With first-time buyers high on the priority list, megayacht builders are stepping up their game. They’re doing the same to continue appealing to existing clients, too, whose tastes are evolving. Higher levels of luxury, better use of space, and more creature comforts all come into play. Horizon shows how successfully this can be done with its RP120, which just made its American debut. Simultaneously, the builder shows it can stay true to its roots with styling and performance.
The Horizon RP120 bears exterior lines by JC Espinosa, a longtime collaborator. Customers accustomed to the brand’s curvy styling will be pleased, as will those who like to see evolutions. Ports are larger, for example, for more natural light inside. Speaking of natural light, the master (below) gains a skylight. The hardtop shading the flying bridge has a sliding center, too, a first for Horizon.
Areas inside and out boast good usable space as well. For one, the flying bridge is akin to a party deck. Multiple areas let you stretch out, soak, sun, and dine. Horizon keeps the aft section open for a tender and davit or loose lounges. (A tender garage is aboard regardless.) For your entertainment pleasure, a high-low TV faces the hot tub. Meanwhile, while for your dining pleasure, a barbecue sits near the table. Take a closer look at the barbecue, and you’ll see it’s high-low, too. When not in use, it’s flush with the countertop.
The most visible game changes, though, await inside. This first stateside RP120 is also the first Horizon created with Luca Dini Design. An effortlessly elegant decor stretches from the saloon through to the master suite and down to the four guest staterooms. Horizon invites owners to design their yachts as they so wish. That even extends to having a country kitchen versus a main-deck master. Regardless, buyers seeking a balance between sophistication and simplicity would be wise to keep this project’s arrangement. More so, they’d be wise to tap Dini’s expertise.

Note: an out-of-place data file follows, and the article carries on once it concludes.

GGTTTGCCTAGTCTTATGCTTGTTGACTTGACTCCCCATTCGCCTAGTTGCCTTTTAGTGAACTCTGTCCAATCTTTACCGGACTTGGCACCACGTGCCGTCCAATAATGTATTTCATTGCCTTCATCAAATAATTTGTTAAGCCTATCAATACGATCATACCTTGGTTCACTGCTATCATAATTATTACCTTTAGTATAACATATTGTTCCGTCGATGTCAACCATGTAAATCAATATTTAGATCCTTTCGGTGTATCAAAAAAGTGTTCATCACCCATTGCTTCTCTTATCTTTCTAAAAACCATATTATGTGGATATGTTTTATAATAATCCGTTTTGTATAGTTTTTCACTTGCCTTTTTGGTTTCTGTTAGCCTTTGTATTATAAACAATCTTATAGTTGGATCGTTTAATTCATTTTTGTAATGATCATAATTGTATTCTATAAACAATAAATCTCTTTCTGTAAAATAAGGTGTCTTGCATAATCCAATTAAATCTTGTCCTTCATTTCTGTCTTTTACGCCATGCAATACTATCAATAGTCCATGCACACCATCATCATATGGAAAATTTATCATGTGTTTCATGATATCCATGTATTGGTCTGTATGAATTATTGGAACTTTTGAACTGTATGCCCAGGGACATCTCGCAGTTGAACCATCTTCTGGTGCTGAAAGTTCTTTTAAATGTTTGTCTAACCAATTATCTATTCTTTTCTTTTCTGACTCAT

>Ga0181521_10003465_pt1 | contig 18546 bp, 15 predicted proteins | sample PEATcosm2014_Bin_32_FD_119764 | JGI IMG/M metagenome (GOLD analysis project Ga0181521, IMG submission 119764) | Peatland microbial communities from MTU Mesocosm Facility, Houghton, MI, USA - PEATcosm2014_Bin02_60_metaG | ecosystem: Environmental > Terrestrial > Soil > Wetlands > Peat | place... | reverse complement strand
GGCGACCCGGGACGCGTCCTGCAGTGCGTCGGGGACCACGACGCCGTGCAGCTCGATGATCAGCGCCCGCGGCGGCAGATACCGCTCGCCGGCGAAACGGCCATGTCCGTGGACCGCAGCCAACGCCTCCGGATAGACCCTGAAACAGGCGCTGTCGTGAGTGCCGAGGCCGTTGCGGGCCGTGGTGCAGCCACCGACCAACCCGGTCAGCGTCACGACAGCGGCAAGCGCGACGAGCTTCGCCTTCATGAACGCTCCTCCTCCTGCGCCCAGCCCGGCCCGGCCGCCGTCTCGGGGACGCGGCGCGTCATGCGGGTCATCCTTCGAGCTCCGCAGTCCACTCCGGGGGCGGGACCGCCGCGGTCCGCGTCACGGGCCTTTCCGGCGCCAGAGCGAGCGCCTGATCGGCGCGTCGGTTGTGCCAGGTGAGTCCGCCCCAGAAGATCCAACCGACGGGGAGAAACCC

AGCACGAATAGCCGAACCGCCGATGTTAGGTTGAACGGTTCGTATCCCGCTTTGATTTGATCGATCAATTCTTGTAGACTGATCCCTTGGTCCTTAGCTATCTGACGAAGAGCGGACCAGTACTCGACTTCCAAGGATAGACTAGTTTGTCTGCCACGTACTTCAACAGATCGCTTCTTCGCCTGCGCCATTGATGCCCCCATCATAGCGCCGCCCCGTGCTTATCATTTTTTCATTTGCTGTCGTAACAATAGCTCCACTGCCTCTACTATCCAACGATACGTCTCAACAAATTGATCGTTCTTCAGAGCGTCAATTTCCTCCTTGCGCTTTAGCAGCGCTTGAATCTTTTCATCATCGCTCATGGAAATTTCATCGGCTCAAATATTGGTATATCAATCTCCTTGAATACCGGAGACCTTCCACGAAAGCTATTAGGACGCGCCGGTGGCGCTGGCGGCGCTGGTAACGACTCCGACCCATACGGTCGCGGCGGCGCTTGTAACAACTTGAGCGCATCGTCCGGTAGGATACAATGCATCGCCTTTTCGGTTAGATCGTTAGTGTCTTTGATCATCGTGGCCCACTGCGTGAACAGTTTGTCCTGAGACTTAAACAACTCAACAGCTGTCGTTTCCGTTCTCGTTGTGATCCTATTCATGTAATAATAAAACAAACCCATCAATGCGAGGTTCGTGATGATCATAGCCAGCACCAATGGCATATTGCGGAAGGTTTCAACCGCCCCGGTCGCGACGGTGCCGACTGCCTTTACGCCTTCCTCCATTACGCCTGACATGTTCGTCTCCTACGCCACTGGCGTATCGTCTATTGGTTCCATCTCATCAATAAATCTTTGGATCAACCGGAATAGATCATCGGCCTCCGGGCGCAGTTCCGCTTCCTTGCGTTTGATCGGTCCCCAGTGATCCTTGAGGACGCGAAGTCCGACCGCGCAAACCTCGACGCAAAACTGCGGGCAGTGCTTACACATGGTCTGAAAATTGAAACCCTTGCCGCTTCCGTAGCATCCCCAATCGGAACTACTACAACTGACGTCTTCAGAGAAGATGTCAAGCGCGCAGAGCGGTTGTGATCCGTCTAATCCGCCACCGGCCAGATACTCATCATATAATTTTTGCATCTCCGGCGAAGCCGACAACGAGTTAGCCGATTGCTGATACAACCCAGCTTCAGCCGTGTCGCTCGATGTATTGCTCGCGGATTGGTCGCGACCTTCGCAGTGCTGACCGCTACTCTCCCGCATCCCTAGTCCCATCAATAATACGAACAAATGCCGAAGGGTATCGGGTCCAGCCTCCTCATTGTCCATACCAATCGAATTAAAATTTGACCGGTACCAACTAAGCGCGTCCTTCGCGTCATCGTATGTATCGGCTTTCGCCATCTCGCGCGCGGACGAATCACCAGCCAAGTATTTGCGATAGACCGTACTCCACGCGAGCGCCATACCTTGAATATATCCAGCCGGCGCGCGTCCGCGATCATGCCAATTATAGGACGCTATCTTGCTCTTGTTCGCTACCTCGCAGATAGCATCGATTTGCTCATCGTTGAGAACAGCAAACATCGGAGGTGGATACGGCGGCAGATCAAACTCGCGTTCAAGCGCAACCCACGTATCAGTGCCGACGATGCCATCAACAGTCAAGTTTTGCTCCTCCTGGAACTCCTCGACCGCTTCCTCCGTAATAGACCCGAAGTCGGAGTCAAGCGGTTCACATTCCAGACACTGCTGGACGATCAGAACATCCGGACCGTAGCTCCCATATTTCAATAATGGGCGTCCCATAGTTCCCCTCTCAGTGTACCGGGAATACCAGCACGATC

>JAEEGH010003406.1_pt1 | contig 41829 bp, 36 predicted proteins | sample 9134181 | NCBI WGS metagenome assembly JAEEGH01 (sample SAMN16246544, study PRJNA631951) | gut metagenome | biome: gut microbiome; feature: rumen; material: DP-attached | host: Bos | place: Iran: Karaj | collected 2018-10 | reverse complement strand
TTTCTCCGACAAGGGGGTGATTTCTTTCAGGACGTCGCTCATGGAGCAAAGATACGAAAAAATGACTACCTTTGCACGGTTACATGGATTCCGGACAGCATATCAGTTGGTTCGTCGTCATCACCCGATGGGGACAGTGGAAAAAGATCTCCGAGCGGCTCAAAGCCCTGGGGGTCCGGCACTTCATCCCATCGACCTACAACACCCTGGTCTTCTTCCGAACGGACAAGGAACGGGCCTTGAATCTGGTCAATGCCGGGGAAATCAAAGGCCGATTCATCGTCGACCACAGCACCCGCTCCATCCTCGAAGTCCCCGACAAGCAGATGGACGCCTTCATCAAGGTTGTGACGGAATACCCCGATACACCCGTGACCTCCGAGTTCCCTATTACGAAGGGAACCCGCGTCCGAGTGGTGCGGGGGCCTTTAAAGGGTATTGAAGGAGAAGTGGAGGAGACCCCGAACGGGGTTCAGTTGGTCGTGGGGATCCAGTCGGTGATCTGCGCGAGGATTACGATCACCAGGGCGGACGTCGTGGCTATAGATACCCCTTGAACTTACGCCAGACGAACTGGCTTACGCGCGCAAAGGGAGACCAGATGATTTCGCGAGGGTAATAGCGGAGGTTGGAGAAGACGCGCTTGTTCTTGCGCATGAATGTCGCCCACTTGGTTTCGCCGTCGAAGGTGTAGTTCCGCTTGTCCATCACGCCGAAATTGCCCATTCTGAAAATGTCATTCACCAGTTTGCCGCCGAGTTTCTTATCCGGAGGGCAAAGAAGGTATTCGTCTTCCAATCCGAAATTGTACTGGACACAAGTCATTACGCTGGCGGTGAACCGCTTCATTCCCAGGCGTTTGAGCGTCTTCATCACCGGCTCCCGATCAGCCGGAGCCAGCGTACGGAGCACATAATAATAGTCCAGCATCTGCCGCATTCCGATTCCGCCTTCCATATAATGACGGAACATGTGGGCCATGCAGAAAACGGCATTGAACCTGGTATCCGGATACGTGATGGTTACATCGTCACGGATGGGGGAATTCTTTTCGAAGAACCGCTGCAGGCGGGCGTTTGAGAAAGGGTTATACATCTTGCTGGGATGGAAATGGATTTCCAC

A rippled effect adorning metallic cabinetry in the saloon (above) reappears in white on the flying bridge. A bar occupies the aft starboard corner of the saloon, too, with strikingly artistic lighting suspended above it. Green marble lines the shower, tub, sole, and countertop in the master bath. That bath is also the lower level of a two-level suite, a terrific unexpected touch.
Horizon stays true to its roots even with all of these evolutions. The RP120 is appropriately beamy, at 26’2” (nearly 8 meters). Power comes from twin Caterpillars, which should permit speeds in the mid-20s. The semi-displacement hull form further allows for a deep bilge, making maintenance in the engine room that much easier.
Here are a few more looks at the RP120:
Leave a Reply